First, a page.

Microsoft Repository

Meta-data repositories have always been perceived as the magical solution to integrate tools and apps in a heterogeneous environment. Any exchange of information implies in some form or shape the exchange of data that describes the information structures and its meaning.

While the benefits of meta-data exchange and repositories are relatively easy to see their design and integration problems are numerous and hard to crack. Repositories suffer from a cold start problem since it makes only sense to integrate with one if it already contains data that can be shared.

When I joined Microsoft I took over responsibility for the Microsoft Repository and Visual SourceSafe (a version control system) and their development teams. The first release of Microsoft Repository with the Open Information Model (OIM) allowed external tool vendors such as Popkin’s System Architect or CA Erwin to integrate with Visual Basic.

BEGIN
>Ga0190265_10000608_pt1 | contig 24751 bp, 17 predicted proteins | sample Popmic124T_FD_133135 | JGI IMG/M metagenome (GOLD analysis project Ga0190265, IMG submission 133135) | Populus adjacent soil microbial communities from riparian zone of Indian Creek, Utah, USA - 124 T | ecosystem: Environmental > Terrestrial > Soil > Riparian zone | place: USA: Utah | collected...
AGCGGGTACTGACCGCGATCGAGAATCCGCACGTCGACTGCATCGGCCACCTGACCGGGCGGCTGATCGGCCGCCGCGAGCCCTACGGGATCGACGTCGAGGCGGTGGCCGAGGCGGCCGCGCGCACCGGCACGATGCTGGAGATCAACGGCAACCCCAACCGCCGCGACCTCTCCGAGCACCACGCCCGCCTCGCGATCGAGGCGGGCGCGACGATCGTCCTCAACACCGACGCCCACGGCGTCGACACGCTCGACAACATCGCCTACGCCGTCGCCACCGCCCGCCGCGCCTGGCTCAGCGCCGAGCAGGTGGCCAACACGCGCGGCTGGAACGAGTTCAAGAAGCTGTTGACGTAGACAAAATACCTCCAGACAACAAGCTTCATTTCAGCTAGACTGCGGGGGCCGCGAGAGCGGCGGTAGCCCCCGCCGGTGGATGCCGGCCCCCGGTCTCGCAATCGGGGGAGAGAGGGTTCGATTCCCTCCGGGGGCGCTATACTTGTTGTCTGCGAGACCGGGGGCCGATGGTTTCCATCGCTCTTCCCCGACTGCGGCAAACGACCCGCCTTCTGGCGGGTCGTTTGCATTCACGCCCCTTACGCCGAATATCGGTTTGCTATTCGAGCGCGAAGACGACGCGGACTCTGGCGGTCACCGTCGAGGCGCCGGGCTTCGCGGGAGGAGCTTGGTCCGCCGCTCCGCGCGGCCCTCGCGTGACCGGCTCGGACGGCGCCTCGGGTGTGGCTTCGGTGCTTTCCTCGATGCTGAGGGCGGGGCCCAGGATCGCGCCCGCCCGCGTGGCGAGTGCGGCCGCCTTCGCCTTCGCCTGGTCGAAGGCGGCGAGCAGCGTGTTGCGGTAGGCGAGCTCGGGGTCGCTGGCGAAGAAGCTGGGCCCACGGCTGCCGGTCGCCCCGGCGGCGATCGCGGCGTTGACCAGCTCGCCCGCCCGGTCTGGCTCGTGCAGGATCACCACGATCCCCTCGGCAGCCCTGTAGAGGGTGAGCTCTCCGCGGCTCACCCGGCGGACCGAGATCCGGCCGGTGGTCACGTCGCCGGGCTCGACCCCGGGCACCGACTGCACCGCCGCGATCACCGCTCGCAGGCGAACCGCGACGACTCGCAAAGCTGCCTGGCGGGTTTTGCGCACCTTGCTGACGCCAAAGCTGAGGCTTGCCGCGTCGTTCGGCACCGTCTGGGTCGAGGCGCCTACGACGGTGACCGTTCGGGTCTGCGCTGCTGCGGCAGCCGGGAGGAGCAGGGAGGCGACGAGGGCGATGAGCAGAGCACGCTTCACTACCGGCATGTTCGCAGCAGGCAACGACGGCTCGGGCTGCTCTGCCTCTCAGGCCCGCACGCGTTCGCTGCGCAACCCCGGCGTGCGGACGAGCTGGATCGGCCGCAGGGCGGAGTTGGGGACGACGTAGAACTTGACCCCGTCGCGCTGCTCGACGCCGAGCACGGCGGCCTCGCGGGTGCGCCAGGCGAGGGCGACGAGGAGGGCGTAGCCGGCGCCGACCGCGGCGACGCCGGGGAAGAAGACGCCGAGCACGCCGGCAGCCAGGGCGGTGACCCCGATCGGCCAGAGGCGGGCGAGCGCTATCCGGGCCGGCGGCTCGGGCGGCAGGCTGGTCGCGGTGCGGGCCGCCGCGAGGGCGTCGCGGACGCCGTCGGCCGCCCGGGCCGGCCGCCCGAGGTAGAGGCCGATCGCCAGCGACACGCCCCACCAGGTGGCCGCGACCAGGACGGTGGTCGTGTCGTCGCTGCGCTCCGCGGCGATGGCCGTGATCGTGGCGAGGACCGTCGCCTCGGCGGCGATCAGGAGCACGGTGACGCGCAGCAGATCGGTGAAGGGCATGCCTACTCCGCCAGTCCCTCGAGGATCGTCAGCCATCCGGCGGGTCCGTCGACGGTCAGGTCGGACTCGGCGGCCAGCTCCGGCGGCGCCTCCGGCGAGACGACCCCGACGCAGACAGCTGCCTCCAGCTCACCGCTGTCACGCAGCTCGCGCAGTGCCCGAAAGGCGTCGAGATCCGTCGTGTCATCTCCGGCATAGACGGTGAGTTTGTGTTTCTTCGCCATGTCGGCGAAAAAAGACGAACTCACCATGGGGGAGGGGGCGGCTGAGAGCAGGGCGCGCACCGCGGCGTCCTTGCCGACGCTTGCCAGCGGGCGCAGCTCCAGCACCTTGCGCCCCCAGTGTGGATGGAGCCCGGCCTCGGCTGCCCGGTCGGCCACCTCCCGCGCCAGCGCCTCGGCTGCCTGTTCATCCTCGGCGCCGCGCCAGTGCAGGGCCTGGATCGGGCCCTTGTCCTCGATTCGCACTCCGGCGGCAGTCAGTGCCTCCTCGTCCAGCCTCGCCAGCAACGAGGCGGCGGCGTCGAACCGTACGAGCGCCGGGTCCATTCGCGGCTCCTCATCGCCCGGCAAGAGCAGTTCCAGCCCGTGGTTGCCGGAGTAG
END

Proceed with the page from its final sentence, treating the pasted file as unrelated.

OIM is a set of metadata specifications to facilitate sharing and reuse in the application development and data warehousing domains.

Successive versions of the repository engine and OIM shipped with Microsoft Visual Studio and Microsoft SQL Server and offered deeper integration with several of their components. Microsoft Repository’s COM (Component Object Model) based architecture has been engineered to offer versioning in COM – it basically persisted COM objects and created them on the fly.

The enthusiasm of small tool and application vendors to gain access to Microsoft’s server and tools metadata always outstripped the pace in which Microsoft internal partner teams shared such data. This seems to be a general rule for repositories and similar exchange technologies.

With the web and the pervasiveness of XML meta-data management became much more a model-mapping problem than that of access. You can find an interesting starting point to this problem in Phil Bernstein’s work, e.g. Panel: Is Generic Metadata Management Feasible?